You might be forgiven for thinking that in looking at the designated body and revalidation for this special 30-year anniversary issue, I would only be looking at less than a decade. In fact, the Faculty has been involved in revalidation discussions with the GMC and DoH for two thirds of its existence. Ideas about revalidation for doctors changed dramatically over that period from just CPD through concepts such as including specialist re-accreditation, examinations and ending with appraisal being the cornerstone. What emerged and is now firmly embedded for all licensed doctors is a robust and practical process providing the desired and necessary assurance to patients and the public that their doctors are up to date and fit to practice. The FPM’s interaction with the GMC over this period helped ensure that, as the GMC say, ‘every licensed doctor practising in the UK can meet our requirements for supporting information for revalidation’. In addition to the pharmaceutical physicians who revalidate through their employing companies or the MHRA, there are now over 600 pharmaceutical physicians revalidating through the FPM, providing testament to that statement for our speciality.
It was, however, not an immediately obvious choice for the then Board to accept the FPM being named in the legislation as a Designated Body for the purposes of revalidation. It was debated very thoroughly as it was realised that there could be risks as well as benefits. What was clear was that it would be irreversible – legislation is not changed easily! However, the Board were very aware that pharmaceutical physicians, as with specialty training, needed to be able demonstrate that they can, and want to, meet the same standards as their two hundred thousand colleagues in other specialties and areas of medicine. Only by the FPM becoming a designated body would licensed doctors be able to move uninhibited between the NHS and pharma – an absolute must if our specialty is to recruit high calibre physicians.
What else featured in those early discussions within the FPM? Very early on it was agreed that as not all the membership would be part of the Designated Body (DB), perhaps because of being an international member or having their legal prescribed connection elsewhere, the DB must be financially independent and not subsidised by the non-revalidating members. But equally, in view of the charitable status of the Faculty, it needed to be non-profit making too. Of course, the logistics featured too: how many pharmaceutical physicians would revalidate through the FPM, would we be able to recruit sufficient appraisers, how many staff would we need, what IT system to use? The unknowns were endless and whilst there were no precedents to act as guides, there was the comfort that all designated bodies were treading an unknown path. A wise earlier FPM decision had been to volunteer for the pilotscheme co-ordinated by the GMC/DoH. That gave us a very good indication as to what some of the challenges would be when revalidation went live. I think the eighty doctors who volunteered from the Faculty enjoyed the experience – until the GMC informed us that they would be appropriate doctors to be the first to be revalidated after Responsible Officers – not necessarily the reward one wants for volunteering!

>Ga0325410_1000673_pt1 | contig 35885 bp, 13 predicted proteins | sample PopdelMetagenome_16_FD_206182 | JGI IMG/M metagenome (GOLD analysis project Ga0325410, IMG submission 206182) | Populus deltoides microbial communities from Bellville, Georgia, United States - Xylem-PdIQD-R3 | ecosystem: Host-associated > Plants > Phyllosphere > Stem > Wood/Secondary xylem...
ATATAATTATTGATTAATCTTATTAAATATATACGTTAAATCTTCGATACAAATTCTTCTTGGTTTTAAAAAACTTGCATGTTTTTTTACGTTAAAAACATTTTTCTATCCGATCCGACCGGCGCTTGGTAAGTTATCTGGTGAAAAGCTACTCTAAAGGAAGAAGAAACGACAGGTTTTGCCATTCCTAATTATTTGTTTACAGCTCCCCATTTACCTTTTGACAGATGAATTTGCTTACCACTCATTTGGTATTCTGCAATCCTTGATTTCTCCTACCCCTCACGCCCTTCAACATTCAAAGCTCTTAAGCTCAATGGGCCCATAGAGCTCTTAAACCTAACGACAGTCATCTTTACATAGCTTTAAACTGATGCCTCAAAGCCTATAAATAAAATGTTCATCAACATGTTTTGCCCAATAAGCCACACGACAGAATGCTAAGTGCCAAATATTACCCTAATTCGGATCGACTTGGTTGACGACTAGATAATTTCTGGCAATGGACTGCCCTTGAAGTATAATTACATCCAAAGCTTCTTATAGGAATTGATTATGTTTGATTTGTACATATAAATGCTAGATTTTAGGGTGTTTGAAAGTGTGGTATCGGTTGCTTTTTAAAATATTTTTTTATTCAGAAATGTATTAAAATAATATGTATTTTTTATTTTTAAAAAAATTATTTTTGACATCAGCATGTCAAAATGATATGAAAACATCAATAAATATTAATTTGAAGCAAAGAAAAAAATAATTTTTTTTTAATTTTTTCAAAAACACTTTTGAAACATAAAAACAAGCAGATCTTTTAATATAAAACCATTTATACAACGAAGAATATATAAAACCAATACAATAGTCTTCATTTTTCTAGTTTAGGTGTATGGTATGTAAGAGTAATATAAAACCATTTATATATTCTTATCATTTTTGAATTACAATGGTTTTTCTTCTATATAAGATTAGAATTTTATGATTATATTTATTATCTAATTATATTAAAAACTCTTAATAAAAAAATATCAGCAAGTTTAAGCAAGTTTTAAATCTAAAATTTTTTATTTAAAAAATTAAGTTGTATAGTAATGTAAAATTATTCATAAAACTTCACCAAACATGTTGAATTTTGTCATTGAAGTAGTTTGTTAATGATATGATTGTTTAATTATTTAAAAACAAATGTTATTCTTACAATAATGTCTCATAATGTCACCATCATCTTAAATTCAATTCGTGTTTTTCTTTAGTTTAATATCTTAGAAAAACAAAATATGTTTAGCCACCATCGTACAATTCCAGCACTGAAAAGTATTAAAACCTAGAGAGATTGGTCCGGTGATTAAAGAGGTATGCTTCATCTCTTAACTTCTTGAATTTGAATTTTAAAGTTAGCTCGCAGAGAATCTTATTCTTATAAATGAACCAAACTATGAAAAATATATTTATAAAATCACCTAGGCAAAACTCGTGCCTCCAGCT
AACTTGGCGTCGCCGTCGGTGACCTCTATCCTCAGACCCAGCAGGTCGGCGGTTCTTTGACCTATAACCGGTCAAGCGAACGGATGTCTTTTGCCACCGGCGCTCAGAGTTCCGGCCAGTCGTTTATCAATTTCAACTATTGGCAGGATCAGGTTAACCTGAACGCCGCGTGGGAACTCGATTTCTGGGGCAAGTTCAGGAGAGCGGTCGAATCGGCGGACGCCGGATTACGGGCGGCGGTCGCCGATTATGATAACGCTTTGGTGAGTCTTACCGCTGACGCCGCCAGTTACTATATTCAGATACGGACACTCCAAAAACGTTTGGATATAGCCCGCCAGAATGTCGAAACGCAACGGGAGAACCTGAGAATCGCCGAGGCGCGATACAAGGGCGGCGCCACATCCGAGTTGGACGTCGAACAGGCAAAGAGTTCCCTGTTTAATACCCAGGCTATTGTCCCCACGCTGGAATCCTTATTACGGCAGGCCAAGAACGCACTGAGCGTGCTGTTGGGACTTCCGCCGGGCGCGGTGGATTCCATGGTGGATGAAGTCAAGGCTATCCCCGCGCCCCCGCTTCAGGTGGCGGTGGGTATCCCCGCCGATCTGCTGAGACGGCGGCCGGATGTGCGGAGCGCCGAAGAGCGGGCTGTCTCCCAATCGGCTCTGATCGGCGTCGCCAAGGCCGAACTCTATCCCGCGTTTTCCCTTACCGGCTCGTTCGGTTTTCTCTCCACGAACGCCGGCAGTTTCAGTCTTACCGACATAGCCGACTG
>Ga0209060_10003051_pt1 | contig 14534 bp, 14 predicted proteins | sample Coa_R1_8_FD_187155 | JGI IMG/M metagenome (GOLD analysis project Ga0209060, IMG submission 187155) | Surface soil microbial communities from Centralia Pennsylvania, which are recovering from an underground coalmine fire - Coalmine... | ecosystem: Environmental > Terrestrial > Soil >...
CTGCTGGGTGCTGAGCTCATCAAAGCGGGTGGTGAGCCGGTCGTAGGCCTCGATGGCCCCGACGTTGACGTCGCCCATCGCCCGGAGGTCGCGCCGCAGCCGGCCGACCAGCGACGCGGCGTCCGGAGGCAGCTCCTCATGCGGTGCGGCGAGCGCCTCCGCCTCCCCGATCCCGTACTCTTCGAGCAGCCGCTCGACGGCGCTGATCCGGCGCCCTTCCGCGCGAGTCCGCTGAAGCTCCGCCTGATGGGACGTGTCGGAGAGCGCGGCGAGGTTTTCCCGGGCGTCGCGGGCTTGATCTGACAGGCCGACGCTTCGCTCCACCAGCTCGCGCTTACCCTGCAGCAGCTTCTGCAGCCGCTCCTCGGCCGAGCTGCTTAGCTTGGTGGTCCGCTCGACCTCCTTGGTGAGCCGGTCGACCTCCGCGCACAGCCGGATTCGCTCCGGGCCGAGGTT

As an option to revalidating through the GMC, including an examination, I think our membership would consider the board took the right decision for its members. This chart demonstrates that it has also been beneficial more broadly for the FPM. From a fairly static affiliate membership of around 130, this section of the membership grew to over 350 in the early years of the introduction of revalidation as pharmaceutical physicians not employed by a DB sought an alternative revalidation process to the GMC annual returns and examination process. Affiliate membership is still growing with revalidation being a major influencer. Currently 74% of new affiliates revalidate through the FPM.
Will there be any significant changes for the Designated Body in the next thirty years? When the FPM was set up thirty years ago it was never envisaged that not only would it be offering specialty training but that it would also be revalidating doctors. I am sure the next thirty years will bring equally exciting opportunities and changes.
System feedback: For the 2018/19 Appraisal year 99.2% of 560 respondents rated the appraisal system from ‘satisfactory’ to very good’. Feedback on appraisers: Of the 225 respondents who wrote comments regarding their appraisers, 98.66% were positive.
Usefulness for professional development: 98.91% of respondents rated the appraisal’s usefulness for their professional development from ‘satisfactory’ to ‘very good’